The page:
As FEMA goes, so does the rest of emergency management, so it’s not a stretch to ascertain that states and localities need to consider this inclusion as well.  At the federal level, laws and executive orders may need to be amended to change with the times and expectations of such activity, followed by frameworks, strategies, and plans, as well as other preparedness measures to support implementation.  Following federal changes, guidance will need to be formulated for states, suggesting any legislative changes they should make to appropriately update to the new vision and synchronize with any changes in federal laws, as well as guidance for state-level planning, which will likely be accompanied by grant funding for this and related activities.

The important perspective with all this is that we are not to be taking a step backwards, but instead re-assessing needs and associated capabilities of an obligation that seems to have been left in the wake of a seemingly forgotten era.  While many of our current capabilities can be leveraged to support civil defense activity, the arrangement and application of such capabilities, as well as the specific laws governing these capabilities, is unique enough to warrant plans exclusive to this function.  We need to look ahead at the challenges we might face in such a situation to ensure our preparedness.   Some have argued that homeland security is the new civil defense, and even I have mentioned that some of these concepts have come full-circle.  While some of that is true, there are also needs and capabilities we haven’t examined since the era of civil defense, which are largely not included in our terrorism preparedness/homeland security efforts.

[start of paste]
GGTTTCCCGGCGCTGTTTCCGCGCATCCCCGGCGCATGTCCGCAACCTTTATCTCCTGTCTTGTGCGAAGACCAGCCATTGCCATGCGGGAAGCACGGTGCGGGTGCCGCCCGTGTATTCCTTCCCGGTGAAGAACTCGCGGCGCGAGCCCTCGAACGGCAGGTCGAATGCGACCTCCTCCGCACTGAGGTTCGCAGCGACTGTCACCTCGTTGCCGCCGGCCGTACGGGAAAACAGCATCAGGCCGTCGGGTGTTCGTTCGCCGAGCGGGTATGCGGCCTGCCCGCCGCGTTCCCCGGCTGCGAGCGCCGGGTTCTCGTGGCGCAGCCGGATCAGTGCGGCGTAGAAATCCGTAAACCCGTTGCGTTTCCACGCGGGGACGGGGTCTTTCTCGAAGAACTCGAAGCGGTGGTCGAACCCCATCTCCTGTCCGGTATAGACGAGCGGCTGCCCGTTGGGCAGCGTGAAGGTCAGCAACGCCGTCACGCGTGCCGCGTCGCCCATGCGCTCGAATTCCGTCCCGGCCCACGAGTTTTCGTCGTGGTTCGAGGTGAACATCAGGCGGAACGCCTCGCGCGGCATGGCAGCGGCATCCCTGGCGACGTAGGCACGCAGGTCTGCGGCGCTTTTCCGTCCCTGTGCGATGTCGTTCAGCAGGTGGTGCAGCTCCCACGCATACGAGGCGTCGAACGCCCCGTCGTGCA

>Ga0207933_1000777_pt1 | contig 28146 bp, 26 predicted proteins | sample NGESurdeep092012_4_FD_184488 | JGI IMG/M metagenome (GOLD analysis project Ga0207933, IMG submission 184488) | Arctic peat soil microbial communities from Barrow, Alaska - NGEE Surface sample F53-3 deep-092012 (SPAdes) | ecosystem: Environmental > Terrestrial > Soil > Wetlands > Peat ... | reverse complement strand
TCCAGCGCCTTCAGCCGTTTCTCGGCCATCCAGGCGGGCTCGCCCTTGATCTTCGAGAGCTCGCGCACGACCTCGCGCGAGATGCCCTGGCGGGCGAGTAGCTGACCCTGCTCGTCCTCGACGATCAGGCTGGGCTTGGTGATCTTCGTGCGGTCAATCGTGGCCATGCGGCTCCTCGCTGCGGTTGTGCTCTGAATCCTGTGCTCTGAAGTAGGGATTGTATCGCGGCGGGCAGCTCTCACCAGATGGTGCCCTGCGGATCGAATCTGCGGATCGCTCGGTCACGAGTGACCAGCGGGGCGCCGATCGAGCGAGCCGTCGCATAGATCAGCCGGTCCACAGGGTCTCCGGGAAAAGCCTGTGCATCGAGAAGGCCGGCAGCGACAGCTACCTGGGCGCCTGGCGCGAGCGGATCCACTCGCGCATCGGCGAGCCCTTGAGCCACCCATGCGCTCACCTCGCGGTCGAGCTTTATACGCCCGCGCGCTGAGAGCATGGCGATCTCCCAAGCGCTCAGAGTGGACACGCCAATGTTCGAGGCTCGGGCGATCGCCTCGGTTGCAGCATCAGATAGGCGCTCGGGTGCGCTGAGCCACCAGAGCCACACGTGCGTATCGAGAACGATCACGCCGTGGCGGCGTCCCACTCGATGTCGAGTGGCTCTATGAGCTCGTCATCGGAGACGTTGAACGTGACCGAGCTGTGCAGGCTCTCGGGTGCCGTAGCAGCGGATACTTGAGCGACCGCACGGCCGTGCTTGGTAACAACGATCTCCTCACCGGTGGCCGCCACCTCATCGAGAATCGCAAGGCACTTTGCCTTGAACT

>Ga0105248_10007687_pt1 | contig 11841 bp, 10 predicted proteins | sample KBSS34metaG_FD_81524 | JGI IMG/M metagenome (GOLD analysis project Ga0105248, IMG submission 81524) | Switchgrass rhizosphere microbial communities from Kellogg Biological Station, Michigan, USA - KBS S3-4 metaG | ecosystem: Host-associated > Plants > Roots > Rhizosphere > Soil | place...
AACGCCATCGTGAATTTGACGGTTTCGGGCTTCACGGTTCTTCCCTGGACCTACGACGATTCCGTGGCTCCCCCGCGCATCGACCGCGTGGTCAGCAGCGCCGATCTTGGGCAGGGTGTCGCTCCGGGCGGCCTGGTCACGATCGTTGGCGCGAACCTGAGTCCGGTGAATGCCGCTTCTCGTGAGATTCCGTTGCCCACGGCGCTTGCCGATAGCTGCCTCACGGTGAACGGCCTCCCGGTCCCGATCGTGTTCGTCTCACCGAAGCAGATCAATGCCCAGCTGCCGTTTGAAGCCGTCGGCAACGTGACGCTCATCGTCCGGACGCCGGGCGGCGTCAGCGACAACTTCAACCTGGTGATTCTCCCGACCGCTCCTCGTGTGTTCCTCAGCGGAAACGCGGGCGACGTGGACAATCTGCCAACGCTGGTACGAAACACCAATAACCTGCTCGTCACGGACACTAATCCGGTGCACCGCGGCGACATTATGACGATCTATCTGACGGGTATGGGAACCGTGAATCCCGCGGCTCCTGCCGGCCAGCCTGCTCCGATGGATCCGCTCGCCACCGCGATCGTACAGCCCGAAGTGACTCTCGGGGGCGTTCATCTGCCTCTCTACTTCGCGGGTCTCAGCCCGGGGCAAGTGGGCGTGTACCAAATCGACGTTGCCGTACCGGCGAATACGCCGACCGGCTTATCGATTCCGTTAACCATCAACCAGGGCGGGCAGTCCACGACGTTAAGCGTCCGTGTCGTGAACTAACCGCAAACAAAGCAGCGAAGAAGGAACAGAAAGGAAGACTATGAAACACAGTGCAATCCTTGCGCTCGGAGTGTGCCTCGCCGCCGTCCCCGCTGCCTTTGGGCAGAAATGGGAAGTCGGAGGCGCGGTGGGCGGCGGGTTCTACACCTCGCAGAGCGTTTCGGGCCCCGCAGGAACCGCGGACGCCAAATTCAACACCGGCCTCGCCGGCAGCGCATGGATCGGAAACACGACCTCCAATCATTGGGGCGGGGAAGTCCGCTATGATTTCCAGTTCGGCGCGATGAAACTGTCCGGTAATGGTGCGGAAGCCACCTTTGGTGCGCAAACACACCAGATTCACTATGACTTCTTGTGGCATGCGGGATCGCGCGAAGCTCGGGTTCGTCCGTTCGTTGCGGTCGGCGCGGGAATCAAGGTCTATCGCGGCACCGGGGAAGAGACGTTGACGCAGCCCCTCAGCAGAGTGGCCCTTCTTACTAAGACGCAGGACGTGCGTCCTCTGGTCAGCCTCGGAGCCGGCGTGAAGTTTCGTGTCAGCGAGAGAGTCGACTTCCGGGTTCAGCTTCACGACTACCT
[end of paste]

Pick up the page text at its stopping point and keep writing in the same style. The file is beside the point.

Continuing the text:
As always, I’m interested in the thoughts of readers on this topic.  Also, please be sure to read Mr. Lucie’s article referenced at the beginning of this post.

© 2019 – Timothy Riecker, CEDP

Emergency Preparedness Solutions, LLC℠®

My DHS Idea Campaign

No, it’s not my DHS Idea.  It’s theirs.  DHS’, that is.  The ‘My DHS Idea Campaign’ has been developed to solicit input from the private sector about homeland security matters that concern them and what they view as priorities.  This information will help inform the legally required 2018 Quadrennial Homeland Security Review, which is slated to be provided to Congress in December of 2017.